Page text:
Soybean School: How clay soils impact planting depth


Soil conditions and moisture levels are key factors to consider when setting ideal soybean planting depth, but growers should also think about soil type and clay content.

On this episode of the RealAgriculture Soybean School, we visit with Ontario Ministry of Agriculture, Food and Rural Affairs soybean specialist Horst Bohner at the Elgin Soil & Crop Improvement Association research site near St. Thomas, Ont. At this location, high clay levels provide an excellent opportunity to test the impact heavier soil can have on soybean emergence and plant establishment.

In soils with higher clay content, Bohner says growers have to be more mindful of planting too deep because crusting can be an issue when the soil dries out after heavier rains. Deeper planting is more palatable in loamier soils because the seed’s hypocotyl can push longer and emerge stronger when the soil isn’t as tight.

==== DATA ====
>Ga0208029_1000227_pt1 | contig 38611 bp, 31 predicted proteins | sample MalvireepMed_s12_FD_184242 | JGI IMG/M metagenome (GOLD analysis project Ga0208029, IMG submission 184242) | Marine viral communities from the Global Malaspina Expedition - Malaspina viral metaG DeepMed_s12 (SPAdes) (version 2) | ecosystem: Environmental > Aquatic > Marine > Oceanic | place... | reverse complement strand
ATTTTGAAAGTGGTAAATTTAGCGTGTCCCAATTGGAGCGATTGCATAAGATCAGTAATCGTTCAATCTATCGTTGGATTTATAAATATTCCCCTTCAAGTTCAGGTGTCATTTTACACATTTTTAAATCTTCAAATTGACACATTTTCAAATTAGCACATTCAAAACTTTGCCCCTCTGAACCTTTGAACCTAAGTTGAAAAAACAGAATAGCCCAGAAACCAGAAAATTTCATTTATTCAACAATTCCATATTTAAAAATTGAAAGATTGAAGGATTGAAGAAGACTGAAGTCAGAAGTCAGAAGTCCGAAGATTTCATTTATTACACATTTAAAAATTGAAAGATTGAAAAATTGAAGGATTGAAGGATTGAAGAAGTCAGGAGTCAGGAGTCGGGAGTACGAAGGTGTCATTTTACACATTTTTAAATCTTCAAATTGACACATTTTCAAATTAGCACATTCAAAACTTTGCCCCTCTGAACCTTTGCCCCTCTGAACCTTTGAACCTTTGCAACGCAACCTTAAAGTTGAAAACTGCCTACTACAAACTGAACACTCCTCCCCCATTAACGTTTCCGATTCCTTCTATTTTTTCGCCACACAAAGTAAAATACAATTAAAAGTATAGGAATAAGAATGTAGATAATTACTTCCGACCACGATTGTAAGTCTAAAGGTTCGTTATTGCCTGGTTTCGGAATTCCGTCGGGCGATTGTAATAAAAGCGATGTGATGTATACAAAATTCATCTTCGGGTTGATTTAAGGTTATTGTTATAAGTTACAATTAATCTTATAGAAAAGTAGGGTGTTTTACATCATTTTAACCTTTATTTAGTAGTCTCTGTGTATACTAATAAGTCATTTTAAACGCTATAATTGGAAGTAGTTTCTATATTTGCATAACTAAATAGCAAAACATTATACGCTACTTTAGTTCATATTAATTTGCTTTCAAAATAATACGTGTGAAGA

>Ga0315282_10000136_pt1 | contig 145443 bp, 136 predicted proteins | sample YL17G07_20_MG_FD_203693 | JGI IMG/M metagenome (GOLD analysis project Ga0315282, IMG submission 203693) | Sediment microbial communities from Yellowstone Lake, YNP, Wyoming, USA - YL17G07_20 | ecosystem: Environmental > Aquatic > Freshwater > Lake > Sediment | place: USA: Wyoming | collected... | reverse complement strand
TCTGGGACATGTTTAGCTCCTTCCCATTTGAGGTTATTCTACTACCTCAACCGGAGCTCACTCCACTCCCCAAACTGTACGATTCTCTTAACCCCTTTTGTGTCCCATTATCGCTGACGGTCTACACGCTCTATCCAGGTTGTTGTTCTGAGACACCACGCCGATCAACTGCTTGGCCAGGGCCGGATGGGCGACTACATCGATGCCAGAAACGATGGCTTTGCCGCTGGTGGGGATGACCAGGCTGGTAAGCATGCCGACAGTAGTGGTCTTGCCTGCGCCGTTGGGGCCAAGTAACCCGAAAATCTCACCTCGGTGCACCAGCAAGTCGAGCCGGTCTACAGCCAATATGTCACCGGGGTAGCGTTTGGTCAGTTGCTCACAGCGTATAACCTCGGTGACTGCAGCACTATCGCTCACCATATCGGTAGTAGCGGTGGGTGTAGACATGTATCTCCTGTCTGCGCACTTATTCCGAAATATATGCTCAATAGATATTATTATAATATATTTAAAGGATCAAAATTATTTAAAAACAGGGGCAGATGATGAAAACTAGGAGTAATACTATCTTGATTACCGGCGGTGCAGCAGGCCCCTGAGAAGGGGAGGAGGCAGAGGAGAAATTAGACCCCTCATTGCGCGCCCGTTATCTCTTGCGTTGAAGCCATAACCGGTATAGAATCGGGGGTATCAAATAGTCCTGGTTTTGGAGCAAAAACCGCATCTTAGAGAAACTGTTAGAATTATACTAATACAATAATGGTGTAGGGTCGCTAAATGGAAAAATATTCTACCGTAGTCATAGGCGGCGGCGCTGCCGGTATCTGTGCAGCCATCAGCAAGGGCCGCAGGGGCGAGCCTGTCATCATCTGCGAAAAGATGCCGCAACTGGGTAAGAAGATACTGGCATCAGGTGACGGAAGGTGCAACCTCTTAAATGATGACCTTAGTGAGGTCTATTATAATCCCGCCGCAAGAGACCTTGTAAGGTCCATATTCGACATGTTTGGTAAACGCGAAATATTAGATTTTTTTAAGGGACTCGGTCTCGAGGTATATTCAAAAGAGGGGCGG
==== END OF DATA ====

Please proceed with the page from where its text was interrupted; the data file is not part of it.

At the Elgin research site, Bohner planted 167,000 seeds per acre in 15-inch rows at depths ranging from surface broadcast to 3 inches deep. At the 1.5 inch depth, 146,000 plants established to lead the trial. As this is Bohner’s standard recommendation, he was not surprised beans at this depth provided the best performance.

Growers often look to plant deeper in the spring when soil moisture is lower in the soil profile. In this trial, Bohner found that soys planted at 2 inches still produced an adequate plant stand (115,000 plants) and even at 2.5 inches an acceptable stand was achieved (100,000 plants).

“At two inches you start to lose some plants and 2.5 would be the absolute maximum depth,” says Bohner.

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